I understand her reaction and was instantly contrite and sorry, promising never to do it again without her participation. She is less experienced than I am and wonders if it is “normal” for men to do this. I am concerned that I may need therapy and this is my question. I can abstain from this type of action, but consider masturbation not involving her in her home as an undesireable action. I don’t want to feel abnormal. She can’t talk to anyone but me about this and she does not know if this is abnormal.

She feels betrayed and hurt, claiming a visceral reaction due to her past and realizes the vast patience and gentleness and love that I have shown her.

Am I abnormal? I clearly have a fetish for her backside, (non-penetration) and I don’t want her to be asleep but refuse to wake her up. I sometimes lose willpower and just want to know if I need help.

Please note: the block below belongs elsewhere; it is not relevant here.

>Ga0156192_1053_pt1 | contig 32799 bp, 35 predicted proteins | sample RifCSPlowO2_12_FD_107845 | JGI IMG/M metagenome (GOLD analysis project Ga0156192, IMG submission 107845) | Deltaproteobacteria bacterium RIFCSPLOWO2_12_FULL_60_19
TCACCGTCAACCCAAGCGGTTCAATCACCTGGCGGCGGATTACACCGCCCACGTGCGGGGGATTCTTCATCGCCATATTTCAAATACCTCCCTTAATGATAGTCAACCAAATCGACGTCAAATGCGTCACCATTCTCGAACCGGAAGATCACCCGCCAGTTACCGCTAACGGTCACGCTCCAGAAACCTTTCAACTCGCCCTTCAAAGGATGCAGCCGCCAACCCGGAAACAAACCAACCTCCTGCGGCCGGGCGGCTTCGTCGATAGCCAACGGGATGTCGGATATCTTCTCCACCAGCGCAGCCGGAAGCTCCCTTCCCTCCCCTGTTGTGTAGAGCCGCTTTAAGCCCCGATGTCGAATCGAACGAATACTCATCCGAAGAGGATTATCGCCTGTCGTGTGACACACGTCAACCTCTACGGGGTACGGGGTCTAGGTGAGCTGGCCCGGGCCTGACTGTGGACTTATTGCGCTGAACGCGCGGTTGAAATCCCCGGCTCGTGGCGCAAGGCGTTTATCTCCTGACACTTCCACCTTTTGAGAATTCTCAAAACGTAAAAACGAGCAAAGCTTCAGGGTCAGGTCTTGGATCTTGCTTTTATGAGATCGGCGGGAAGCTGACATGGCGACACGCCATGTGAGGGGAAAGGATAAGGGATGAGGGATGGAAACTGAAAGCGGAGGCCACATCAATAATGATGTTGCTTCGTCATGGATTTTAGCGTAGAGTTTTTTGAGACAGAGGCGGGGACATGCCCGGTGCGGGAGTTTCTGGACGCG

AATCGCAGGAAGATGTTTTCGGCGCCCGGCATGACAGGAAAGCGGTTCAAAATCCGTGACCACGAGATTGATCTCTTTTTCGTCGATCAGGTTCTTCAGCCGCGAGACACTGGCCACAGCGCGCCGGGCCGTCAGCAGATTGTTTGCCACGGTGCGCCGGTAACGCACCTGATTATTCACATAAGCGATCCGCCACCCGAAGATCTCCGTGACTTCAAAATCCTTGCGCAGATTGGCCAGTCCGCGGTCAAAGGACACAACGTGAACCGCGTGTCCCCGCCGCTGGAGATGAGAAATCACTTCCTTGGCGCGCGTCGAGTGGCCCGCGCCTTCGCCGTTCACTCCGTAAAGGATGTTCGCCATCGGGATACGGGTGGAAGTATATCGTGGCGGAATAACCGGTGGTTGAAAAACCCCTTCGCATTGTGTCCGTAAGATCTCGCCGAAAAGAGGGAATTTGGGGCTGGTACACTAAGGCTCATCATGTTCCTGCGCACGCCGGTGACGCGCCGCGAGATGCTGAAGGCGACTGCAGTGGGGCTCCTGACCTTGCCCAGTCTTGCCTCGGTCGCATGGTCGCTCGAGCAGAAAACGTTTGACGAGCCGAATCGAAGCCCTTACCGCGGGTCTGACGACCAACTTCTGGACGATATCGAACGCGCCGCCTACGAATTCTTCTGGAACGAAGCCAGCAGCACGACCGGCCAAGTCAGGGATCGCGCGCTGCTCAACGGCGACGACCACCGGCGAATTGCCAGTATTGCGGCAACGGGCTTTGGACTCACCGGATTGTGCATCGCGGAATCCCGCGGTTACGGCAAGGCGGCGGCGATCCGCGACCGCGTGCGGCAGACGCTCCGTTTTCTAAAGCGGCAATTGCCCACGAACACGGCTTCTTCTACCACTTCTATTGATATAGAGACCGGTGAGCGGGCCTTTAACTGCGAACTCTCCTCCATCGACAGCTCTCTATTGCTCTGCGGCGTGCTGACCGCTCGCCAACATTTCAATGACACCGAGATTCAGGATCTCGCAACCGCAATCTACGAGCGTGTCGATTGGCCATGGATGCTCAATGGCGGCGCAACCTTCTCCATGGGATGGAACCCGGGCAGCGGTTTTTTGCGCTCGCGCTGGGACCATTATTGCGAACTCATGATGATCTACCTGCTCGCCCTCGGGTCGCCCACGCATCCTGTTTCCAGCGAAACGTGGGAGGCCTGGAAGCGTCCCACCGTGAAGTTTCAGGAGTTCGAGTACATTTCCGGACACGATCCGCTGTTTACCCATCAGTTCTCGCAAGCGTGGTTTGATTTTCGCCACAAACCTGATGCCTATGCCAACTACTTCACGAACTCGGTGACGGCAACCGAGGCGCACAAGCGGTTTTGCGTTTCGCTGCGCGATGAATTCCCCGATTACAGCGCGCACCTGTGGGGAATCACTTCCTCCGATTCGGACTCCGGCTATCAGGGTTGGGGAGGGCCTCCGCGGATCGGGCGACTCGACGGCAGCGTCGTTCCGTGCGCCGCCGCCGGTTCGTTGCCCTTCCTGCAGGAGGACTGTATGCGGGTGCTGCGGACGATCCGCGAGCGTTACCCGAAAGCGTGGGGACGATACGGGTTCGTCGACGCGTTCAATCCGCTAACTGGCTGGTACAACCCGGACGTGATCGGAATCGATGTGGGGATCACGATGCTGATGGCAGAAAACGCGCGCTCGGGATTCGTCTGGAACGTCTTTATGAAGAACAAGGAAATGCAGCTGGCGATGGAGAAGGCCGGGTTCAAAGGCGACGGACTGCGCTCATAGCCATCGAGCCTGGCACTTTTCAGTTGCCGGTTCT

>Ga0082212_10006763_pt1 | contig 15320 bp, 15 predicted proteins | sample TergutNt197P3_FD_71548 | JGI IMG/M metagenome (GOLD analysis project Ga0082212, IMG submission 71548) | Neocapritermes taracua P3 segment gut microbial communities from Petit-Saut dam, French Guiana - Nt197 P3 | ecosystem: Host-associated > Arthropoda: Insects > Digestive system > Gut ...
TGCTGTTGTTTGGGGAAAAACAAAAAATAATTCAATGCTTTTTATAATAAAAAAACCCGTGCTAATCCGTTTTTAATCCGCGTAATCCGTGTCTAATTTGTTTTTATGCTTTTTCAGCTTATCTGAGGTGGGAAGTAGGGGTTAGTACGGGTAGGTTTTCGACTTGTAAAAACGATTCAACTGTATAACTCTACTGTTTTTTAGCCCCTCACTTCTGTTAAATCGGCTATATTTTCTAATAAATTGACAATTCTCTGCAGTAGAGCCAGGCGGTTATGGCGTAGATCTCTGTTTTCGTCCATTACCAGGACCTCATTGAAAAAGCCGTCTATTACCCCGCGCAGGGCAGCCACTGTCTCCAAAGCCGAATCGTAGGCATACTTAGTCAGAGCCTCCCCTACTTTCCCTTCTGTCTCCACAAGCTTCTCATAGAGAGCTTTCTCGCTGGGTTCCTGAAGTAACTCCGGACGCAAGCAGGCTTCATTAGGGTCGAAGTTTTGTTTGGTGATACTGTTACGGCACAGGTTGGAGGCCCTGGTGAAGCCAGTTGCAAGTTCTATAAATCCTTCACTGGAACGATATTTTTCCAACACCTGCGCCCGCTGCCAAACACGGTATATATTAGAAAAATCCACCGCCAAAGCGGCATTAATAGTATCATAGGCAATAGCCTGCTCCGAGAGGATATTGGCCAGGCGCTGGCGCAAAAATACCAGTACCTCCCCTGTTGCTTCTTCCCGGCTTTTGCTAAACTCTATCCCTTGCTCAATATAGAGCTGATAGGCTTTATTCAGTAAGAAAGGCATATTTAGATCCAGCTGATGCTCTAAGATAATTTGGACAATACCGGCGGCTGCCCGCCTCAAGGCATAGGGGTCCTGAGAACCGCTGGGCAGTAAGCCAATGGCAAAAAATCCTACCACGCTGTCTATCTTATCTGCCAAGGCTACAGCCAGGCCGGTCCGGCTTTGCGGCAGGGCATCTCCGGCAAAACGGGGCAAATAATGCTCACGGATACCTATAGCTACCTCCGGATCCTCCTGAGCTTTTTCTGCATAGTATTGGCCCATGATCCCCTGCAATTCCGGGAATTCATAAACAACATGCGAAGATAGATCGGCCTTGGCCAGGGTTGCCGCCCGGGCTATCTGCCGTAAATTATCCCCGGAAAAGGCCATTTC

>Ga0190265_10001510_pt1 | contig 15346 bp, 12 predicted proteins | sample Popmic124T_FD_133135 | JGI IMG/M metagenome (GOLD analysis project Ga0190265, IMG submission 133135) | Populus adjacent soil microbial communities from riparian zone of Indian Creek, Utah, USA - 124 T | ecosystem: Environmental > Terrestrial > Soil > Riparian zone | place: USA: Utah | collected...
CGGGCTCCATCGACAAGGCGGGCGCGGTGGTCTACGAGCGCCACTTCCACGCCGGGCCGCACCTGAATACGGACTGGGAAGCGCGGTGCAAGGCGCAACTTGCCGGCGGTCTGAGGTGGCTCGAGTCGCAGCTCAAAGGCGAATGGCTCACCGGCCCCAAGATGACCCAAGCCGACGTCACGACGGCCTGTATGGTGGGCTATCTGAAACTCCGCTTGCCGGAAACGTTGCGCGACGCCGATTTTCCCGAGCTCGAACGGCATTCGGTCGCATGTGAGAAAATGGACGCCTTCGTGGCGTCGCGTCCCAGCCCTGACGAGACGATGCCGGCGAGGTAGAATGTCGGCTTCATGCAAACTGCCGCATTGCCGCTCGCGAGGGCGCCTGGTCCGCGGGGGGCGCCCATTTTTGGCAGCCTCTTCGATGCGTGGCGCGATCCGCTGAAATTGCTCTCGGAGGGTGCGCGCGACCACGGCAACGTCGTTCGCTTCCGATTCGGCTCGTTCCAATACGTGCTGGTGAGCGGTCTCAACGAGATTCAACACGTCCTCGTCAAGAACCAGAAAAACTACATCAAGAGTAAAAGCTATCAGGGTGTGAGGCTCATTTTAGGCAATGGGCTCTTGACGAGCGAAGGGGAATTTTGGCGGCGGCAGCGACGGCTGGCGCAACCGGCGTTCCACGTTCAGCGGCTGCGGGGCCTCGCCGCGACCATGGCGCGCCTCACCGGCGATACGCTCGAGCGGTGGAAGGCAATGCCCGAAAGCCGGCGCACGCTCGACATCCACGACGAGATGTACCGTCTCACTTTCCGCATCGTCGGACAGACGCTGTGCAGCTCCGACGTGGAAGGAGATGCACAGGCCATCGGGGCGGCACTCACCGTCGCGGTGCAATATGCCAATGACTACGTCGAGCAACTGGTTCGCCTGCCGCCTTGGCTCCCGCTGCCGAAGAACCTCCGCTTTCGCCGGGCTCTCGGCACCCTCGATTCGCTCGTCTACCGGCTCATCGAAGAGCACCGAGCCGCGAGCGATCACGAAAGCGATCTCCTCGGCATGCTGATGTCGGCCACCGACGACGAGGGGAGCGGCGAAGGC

Contact Masturbation

Answered by on -


I don’t think your desire to have sex with your girlfriend is abnormal. You have a high libido. As I’ve mentioned many times in this column most couples have mismatched sexual desires. Usually one person in the relationship has a higher sex drive than the other.

Because you have a higher sex drive than she does, you want sex more often. You temporarily found a way by “rubbing on her” to satisfy that drive. As far as I can tell you did it when she let you and stopped when she asked you to. Again, I don’t think this is particularly abnormal nor is your fetish for her “backside.” It’s a common fetish.

What may be problematic is that you find masturbation undesirable. I understand that sex is preferable with another person but you have a partner that does not want it as often as you do, and it’s causing major problems in the relationship. If you were to masturbate, then your desire to “rub against her,” something she currently does not find acceptable, would be decreased.